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Why we celebrate small business every day, not just this Saturday

By Steve Grossman, CEO, Initiative for a Competitive Inner City


By Steve Grossman, CEO, Initiative for a Competitive Inner City

November 25th is Small Business Saturday. It’s a day when consumers across the country strengthen their local economies by making holiday purchases at small businesses instead of at big box stores or online. At ICIC, we celebrate the spirit of this unofficial holiday year-round. We encourage a continuous dialogue emphasizing the importance of small businesses across all industries, in addition to the retail enterprises favored on Small Business Saturday.

There are many reasons to celebrate small business, most notably its powerful, yet sometimes overlooked, influence on our economy. Recent research conducted by ICIC provides compelling evidence that small businesses rival – and often exceed – the impact of larger ones when it comes to job creation. The data supporting this claim is powerful: in four of the five cities we studied, the addition of only about one new job per small business would completely eliminate urban unemployment!

Small Business Saturday naturally focuses attention on local retail shops, though small business is a force that permeates every industry. Each year we honor the 100 fastest-growing inner city businesses in America with the Inner City 100 list, which is published annually by Fortune. In 2017, honorees represented 29 industries including construction, consulting, engineering and architecture, business and professional services, and technology. As an example, the #1 ranked firm in 2017 was Yonkers-based Clason Point Partners, which provides IT, logistics, administrative, and acquisition support services to both government and commercial clients.

With its power to boost local economies and envelop all industries, the importance of small business is even greater in inner cities, where good-paying jobs are needed most. For example, in four of the five cities we studied, small businesses create a larger share of jobs in distressed inner city neighborhoods than in the city overall: 64 percent in Detroit, 70 percent in Chicago, 74 percent in D.C., and 77 percent in Los Angeles.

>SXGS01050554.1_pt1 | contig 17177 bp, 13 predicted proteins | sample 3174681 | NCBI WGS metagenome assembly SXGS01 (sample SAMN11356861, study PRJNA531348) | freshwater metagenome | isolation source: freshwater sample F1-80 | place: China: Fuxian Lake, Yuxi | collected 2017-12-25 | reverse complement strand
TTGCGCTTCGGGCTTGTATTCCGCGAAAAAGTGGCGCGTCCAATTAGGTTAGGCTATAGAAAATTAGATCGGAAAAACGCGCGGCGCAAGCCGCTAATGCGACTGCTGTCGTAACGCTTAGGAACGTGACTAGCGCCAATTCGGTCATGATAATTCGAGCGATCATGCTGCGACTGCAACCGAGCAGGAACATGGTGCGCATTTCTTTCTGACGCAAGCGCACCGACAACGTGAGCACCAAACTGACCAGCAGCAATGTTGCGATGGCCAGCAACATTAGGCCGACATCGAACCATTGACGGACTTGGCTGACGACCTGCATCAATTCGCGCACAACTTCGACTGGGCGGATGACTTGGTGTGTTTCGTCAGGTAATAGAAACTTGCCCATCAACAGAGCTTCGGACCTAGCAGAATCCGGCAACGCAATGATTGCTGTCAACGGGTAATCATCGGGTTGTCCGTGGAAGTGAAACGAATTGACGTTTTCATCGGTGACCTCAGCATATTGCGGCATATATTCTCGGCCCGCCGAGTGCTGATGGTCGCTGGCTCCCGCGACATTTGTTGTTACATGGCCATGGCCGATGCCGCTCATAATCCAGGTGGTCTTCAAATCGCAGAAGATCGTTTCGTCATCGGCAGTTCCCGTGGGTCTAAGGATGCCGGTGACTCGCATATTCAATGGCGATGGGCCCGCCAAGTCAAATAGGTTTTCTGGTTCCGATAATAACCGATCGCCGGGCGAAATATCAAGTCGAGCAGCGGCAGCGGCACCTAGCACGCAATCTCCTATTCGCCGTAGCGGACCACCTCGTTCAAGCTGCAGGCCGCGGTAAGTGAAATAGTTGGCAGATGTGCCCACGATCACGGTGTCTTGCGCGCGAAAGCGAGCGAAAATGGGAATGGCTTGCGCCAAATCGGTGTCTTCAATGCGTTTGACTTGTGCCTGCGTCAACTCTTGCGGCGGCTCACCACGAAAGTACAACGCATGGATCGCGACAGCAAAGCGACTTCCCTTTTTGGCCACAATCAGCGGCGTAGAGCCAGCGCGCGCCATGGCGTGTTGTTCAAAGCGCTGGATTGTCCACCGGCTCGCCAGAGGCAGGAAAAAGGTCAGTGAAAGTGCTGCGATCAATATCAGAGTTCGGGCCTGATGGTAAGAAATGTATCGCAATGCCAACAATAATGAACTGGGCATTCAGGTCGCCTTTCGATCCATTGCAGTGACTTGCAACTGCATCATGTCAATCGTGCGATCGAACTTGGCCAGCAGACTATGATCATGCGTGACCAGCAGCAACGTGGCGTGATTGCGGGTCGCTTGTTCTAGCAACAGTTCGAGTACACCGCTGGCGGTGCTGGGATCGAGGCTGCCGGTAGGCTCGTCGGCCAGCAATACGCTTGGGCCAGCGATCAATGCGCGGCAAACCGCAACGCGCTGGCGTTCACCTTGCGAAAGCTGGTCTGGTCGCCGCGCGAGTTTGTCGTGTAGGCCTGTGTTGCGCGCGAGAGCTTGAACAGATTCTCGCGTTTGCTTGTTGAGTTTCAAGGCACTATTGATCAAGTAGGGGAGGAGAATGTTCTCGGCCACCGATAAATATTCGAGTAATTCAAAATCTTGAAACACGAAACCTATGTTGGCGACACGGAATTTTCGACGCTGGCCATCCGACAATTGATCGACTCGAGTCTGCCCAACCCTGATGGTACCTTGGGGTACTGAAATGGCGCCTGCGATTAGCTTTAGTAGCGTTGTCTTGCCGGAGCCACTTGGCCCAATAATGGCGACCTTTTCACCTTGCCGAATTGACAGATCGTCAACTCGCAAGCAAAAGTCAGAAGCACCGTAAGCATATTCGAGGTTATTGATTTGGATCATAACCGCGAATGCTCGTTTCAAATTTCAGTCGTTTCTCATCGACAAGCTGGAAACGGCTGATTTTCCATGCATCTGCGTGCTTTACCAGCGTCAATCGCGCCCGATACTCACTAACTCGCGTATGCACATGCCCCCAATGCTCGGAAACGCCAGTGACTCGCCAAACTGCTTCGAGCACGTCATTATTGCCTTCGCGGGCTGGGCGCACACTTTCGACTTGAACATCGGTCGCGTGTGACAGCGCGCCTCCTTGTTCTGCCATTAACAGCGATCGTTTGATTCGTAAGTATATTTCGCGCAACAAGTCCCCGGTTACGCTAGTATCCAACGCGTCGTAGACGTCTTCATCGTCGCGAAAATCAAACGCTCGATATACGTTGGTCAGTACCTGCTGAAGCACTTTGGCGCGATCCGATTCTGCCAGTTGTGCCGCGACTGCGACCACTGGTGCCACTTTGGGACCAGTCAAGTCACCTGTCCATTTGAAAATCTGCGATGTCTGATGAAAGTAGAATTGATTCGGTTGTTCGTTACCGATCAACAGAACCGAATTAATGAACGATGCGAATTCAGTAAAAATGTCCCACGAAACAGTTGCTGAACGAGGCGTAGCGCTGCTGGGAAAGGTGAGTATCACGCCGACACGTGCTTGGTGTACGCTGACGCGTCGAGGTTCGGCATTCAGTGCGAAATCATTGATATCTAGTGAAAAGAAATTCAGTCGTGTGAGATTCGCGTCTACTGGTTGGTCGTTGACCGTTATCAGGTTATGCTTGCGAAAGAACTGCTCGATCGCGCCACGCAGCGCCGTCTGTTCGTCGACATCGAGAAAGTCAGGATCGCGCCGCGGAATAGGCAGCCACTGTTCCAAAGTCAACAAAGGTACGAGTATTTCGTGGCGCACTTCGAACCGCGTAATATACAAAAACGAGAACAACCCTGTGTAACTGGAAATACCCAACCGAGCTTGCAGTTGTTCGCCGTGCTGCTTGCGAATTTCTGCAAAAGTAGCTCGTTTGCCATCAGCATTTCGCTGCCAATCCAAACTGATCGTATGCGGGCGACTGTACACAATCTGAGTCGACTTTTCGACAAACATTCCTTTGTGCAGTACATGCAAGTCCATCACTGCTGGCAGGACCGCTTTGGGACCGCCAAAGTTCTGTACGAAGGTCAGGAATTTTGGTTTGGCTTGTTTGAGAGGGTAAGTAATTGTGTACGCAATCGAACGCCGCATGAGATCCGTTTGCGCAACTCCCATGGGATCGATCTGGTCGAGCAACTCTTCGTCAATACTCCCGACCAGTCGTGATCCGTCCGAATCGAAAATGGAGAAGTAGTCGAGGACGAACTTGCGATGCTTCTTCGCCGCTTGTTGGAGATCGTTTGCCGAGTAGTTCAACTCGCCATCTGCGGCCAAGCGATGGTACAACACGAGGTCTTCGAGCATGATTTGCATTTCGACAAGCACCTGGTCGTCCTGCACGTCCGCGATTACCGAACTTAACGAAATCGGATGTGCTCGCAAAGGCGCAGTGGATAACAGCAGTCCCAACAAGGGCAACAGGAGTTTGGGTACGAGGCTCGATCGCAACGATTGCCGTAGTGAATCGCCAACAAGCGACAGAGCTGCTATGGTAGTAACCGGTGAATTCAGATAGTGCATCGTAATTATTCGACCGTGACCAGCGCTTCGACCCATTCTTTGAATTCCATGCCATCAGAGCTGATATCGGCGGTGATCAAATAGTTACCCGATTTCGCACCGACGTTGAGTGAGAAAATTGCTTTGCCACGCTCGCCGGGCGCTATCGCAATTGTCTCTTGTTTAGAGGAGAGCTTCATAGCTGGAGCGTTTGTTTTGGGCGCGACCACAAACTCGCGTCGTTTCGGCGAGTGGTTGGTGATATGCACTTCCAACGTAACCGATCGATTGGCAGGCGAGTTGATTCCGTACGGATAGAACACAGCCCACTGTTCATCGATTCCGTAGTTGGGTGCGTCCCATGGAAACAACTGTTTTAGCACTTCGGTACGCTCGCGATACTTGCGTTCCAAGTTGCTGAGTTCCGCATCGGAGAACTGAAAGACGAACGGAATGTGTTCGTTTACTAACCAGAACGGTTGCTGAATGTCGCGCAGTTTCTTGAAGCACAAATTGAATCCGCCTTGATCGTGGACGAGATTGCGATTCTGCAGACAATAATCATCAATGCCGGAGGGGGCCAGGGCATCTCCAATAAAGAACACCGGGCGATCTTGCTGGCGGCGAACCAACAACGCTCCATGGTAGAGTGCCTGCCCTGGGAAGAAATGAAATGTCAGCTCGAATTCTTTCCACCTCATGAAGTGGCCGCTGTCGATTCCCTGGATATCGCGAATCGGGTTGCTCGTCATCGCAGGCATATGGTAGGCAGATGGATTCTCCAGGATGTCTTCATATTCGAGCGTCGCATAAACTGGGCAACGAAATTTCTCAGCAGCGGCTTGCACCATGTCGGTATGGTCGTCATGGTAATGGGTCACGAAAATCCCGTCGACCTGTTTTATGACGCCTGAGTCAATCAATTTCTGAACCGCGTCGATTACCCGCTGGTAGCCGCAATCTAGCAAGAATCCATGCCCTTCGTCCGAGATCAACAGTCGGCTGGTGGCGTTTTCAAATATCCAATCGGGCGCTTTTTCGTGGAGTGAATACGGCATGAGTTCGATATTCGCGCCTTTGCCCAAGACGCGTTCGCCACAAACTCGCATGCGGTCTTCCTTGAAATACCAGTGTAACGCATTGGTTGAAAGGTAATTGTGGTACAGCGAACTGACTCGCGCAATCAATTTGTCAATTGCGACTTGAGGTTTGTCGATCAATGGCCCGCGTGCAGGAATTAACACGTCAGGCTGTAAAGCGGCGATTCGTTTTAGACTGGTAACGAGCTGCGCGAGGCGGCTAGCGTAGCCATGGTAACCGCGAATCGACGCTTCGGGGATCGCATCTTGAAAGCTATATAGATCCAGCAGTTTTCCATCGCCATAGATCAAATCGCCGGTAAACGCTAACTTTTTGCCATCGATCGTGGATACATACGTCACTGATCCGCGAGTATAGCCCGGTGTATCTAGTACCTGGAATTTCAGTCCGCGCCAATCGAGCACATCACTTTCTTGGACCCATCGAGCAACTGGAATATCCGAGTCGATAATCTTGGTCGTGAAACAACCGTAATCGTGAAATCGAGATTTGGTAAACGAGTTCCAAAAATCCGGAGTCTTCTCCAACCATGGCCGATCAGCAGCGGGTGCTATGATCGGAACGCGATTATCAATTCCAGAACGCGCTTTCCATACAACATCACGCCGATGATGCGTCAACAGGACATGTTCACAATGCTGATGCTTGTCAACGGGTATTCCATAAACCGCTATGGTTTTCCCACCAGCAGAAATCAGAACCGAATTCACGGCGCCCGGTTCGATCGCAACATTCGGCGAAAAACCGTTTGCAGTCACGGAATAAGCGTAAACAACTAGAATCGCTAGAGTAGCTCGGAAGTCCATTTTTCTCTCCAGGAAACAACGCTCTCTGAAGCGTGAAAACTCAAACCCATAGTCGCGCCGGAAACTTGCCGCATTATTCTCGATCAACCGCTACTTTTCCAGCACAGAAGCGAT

Each of ICIC’s Urban Business Initiatives help urban communities tap into the economic power that already exists in their small business ecosystems. As an example of that potential, the average growth rate of the 2017 Inner City 100 companies during the previous five years was 458%. The group has an average of 62 full-time employees and collectively employs over 7,300 people.

Our Inner City Capital Connections (ICCC) program is designed to accelerate small business growth and access to capital. To qualify for the program, businesses must have at least 51% of operations in an economically-distressed area, or have at least 40% of employees residing there. To date, participants in this national program have created 15,946 jobs. The program has also helped minority owners go from an average of around $1 million in capital raised to an average of over $2.2 million. In total, participants have raised over $1.4 billion in debt and equity capital.

The term “small business” can often be confusing, even to the business owners themselves. After completing the Goldman Sachs 10,000 Small Businesses program, which provides entrepreneurs with education, support services, and a growth plan, Carla Walker-Miller, President and CEO of Walker-Miller Energy Services in Detroit, said, “I uncovered my own unconscious bias that equated small business with inferior business. Small is a size, not a value judgment. That realization opened a door through which I ran, seeking meaningful collaborations and larger contracts, armed with more joy, power and confidence.”

Carla is just one of the thousands of graduates we have helped inspire through our collaboration with Goldman Sachs on the 10,000 Small Businesses program. Together, graduates represent a potent influence on the economy: their combined revenues total $5 billion and they employ over 80,000 people.

In other words, small business is anything but small! In fact, time and again, we have seen how small business encourages individuals and communities to work together – something many have learned to do through our programs. Of the 10,000 Small Business graduates, 85.3% now do business together. Carla Walker also noted, “In 10,000 Small Businesses I learned that a negotiation is not a fight; you don’t have to lose for me to win.” Graduates are paying it forward by mentoring an average of eight people each. We’ve seen this domino effect across all our programs, with over 200 of the Inner City 100 winners having participated in 10,000 Small Businesses, ICCC, or both.

As we get ready to collectively contribute to the growth of small businesses this Saturday, we offer a humbling reminder about the broader impact they have year-round, in every industry. At the heart of our research and programs are hard-working, innovative, and passionate individuals who wake up every day, ready to make a difference in the communities they serve. As partners, clients, consumers, relatives and friends of those businesses, we can all play a part by continuously advocating for their success and celebrating their achievements, in every capacity, in every industry, all year long.


ICIC drives inclusive economic prosperity in under-resourced communities through innovative research and programs to create jobs, income, and wealth for local residents.


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